• COMPOUND SCREENING

Zebrafish larvae readily absorb compounds from the surrounding water, which is a great advantage when it comes to determining the effects of certain drugs or other substances. For example, they are an ideal subject when testing novel anticonvulsants or proconvulsants in epilepsy research.

Observation Chamber

Zebrafish larvae have the great advantage of being small enough to test in multi-well plates, making them suitable for high-throughput screening. A controlled testing environment allows for effective and efficient protocols. 

An observation chamber offers just that. The DanioVision Observation Chamber provides a complete testing environment: it contains all necessary hardware on the inside, keeping everything else out so you are in control over the experimental conditions. Its innovative design guarantees a reliable image for tracking each individual larva.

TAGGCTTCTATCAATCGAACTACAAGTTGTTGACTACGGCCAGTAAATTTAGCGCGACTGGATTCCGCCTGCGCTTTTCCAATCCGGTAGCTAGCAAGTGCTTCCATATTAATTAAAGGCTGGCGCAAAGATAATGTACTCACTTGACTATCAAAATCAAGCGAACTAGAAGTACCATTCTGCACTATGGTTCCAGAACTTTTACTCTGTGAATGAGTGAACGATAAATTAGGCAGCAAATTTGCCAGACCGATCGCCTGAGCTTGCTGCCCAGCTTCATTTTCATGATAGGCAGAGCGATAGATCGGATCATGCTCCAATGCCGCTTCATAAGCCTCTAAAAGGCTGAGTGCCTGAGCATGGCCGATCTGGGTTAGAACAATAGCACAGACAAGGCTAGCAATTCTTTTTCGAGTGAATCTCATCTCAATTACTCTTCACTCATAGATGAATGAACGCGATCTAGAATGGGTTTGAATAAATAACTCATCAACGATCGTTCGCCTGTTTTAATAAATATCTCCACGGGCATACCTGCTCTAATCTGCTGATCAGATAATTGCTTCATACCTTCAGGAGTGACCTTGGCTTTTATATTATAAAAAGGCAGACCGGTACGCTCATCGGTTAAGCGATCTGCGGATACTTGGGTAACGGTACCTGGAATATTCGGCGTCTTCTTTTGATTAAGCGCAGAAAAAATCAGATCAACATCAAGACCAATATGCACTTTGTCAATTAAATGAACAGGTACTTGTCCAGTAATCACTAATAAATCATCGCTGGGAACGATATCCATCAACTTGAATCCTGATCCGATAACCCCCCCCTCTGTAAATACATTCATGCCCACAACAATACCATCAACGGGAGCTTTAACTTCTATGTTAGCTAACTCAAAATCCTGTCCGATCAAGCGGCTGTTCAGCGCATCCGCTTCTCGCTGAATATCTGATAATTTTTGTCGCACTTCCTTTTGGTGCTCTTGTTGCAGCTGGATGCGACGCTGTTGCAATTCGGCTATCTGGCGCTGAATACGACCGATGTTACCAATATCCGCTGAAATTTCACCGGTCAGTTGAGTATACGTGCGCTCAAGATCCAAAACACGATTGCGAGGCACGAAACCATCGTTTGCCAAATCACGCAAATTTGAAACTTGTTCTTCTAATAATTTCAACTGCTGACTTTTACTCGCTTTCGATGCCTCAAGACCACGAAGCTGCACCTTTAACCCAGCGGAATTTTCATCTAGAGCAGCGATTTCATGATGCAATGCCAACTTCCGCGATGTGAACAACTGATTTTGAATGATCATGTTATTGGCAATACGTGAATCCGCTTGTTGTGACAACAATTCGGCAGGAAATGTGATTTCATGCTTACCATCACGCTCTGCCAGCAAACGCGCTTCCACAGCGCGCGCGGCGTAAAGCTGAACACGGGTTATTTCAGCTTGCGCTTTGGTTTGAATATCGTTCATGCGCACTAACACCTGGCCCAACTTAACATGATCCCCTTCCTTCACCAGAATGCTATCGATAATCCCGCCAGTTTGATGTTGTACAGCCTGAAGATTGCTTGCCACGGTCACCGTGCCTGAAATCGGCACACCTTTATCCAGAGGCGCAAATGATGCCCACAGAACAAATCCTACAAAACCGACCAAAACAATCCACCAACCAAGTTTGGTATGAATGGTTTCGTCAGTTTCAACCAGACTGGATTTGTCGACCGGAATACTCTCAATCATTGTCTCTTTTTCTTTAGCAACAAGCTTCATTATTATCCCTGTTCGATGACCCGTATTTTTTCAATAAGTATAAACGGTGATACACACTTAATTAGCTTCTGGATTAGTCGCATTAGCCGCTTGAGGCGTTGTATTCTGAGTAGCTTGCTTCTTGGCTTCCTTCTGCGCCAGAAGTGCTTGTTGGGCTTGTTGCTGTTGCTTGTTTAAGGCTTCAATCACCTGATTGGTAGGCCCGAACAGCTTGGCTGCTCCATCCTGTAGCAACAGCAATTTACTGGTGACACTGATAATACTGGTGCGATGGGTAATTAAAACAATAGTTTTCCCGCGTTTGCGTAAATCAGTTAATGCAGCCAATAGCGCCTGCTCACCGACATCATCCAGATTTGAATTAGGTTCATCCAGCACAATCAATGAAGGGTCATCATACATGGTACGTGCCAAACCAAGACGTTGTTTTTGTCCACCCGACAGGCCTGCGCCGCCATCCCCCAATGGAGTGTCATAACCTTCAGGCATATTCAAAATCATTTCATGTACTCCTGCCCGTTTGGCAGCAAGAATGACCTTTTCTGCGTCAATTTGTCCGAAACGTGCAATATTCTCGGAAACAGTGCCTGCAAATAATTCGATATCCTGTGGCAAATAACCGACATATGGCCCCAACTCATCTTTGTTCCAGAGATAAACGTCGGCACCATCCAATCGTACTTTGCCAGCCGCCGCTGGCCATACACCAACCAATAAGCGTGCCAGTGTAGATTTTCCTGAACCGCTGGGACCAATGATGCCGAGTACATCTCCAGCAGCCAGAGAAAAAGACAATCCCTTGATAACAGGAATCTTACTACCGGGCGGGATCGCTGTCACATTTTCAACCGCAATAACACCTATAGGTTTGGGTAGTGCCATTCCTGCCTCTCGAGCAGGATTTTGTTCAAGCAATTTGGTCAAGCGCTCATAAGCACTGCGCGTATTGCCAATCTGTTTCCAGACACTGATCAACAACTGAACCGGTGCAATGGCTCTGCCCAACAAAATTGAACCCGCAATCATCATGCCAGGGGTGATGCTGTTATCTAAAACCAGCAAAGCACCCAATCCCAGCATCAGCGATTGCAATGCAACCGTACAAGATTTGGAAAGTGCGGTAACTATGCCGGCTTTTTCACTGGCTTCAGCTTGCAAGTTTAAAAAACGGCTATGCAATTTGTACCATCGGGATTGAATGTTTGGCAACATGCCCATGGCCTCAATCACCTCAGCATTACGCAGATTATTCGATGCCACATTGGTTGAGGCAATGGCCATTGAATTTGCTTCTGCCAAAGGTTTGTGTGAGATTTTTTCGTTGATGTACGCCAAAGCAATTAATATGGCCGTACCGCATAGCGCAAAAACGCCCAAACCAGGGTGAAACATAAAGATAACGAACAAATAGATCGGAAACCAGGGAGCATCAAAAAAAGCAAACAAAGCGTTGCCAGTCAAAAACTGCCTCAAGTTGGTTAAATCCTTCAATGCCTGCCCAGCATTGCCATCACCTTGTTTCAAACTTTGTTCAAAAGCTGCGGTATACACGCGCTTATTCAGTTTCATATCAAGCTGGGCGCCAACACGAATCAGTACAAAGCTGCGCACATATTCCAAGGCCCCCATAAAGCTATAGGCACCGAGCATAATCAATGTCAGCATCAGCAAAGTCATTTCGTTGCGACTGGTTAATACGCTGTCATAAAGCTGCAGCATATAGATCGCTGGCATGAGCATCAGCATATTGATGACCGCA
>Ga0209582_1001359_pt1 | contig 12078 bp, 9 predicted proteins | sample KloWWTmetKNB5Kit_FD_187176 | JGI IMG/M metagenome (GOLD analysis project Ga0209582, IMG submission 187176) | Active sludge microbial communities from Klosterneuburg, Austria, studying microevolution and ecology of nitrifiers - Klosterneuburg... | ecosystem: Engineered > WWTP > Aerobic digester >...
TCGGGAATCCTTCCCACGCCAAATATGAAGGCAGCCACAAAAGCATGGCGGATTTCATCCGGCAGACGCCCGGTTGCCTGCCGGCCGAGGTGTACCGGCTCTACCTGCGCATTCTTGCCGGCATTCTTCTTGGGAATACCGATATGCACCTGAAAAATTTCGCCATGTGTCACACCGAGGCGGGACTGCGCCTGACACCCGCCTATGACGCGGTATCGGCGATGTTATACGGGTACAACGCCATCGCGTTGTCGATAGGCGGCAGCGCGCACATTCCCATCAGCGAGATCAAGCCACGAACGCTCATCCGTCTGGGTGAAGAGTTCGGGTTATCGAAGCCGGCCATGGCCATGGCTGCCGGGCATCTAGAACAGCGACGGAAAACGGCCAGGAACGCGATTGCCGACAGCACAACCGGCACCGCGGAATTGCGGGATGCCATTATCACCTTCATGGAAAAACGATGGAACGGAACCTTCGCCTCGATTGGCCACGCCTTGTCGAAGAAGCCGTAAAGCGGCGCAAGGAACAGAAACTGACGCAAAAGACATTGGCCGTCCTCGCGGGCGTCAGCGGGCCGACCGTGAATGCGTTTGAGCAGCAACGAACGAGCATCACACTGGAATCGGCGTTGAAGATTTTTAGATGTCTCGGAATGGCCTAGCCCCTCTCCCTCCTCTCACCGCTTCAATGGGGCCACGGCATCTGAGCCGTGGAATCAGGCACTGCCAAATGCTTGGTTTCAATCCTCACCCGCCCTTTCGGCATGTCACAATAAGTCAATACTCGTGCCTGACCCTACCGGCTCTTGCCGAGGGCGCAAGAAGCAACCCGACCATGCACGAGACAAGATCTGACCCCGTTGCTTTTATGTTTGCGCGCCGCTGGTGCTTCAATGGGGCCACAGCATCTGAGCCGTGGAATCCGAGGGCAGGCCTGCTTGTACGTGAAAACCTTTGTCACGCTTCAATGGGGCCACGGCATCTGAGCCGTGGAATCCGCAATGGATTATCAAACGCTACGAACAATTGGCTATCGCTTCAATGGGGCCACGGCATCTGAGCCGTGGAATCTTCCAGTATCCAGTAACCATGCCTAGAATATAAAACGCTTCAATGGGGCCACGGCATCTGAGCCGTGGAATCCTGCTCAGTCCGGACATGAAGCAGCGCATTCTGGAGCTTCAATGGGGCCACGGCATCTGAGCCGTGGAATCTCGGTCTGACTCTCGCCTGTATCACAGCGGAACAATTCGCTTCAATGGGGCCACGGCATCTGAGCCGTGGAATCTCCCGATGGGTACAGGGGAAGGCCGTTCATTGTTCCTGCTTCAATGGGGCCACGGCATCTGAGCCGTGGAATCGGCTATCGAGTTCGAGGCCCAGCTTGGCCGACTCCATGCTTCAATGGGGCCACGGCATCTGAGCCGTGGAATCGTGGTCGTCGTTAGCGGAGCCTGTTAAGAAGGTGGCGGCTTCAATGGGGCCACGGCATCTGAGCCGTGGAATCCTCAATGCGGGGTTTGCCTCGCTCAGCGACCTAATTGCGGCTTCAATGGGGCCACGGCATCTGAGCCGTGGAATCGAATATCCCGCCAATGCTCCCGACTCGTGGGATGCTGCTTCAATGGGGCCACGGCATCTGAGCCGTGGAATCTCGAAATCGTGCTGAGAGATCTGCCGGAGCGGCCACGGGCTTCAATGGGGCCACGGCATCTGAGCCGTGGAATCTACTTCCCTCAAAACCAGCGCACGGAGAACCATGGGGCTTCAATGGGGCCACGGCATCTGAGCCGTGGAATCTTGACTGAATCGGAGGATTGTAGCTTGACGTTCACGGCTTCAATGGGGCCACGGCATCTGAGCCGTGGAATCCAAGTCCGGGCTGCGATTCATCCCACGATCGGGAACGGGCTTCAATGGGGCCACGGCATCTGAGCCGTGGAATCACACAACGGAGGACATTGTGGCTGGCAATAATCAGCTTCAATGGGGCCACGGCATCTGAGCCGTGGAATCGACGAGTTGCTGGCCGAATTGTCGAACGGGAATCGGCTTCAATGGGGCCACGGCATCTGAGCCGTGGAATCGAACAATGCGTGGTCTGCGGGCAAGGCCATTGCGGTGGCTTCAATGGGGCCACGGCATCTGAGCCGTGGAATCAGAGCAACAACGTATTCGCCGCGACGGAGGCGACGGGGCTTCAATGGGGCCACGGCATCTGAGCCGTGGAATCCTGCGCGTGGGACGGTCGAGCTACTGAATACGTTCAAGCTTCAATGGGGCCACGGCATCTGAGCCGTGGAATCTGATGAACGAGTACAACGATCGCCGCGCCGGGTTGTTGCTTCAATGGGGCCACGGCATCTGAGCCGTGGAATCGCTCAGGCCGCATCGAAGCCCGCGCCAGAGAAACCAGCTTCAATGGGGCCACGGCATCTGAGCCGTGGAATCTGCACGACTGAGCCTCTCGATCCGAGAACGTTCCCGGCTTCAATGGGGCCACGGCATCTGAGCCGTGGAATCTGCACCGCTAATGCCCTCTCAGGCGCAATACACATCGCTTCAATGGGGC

Compound screening in 96-well plates

Screening compounds benefits greatly from 96-well plate setups, as this allows for high-throughput testing. DanioVision is a great tool for accommodating such research.

“Exposing 2 to 4 dpf fish to moderate concentrations of water-soluble proconvulsants, such as pentylenetetrazol (PTz), is sufficient to dramatically increase locomotion that can very easily be measured using the DanioVision system”, according to Richard Baines (University of Manchester, UK). 

Zebrafish research with DanioVision

Larvae activity and movement patterns are basic measurements used in many studies. They can reveal information on stereotypic and epileptic behaviors, circadian rhythmicity, motor control, movement disorders, neural development, and more.

DanioVision is a complete system designed for exactly these types of experiments with zebrafish larvae, and is often used in studies related to drug development, safety pharmacology, behavioral genetics, and circadian rhythmicity.


Free demo

References

Read more about Richard Baines' research in this blog posthttp://www.noldus.com/blog/seizing-fish-high-throughput-screen-novel-antiepileptic-drugs.

Publications you might be interested in: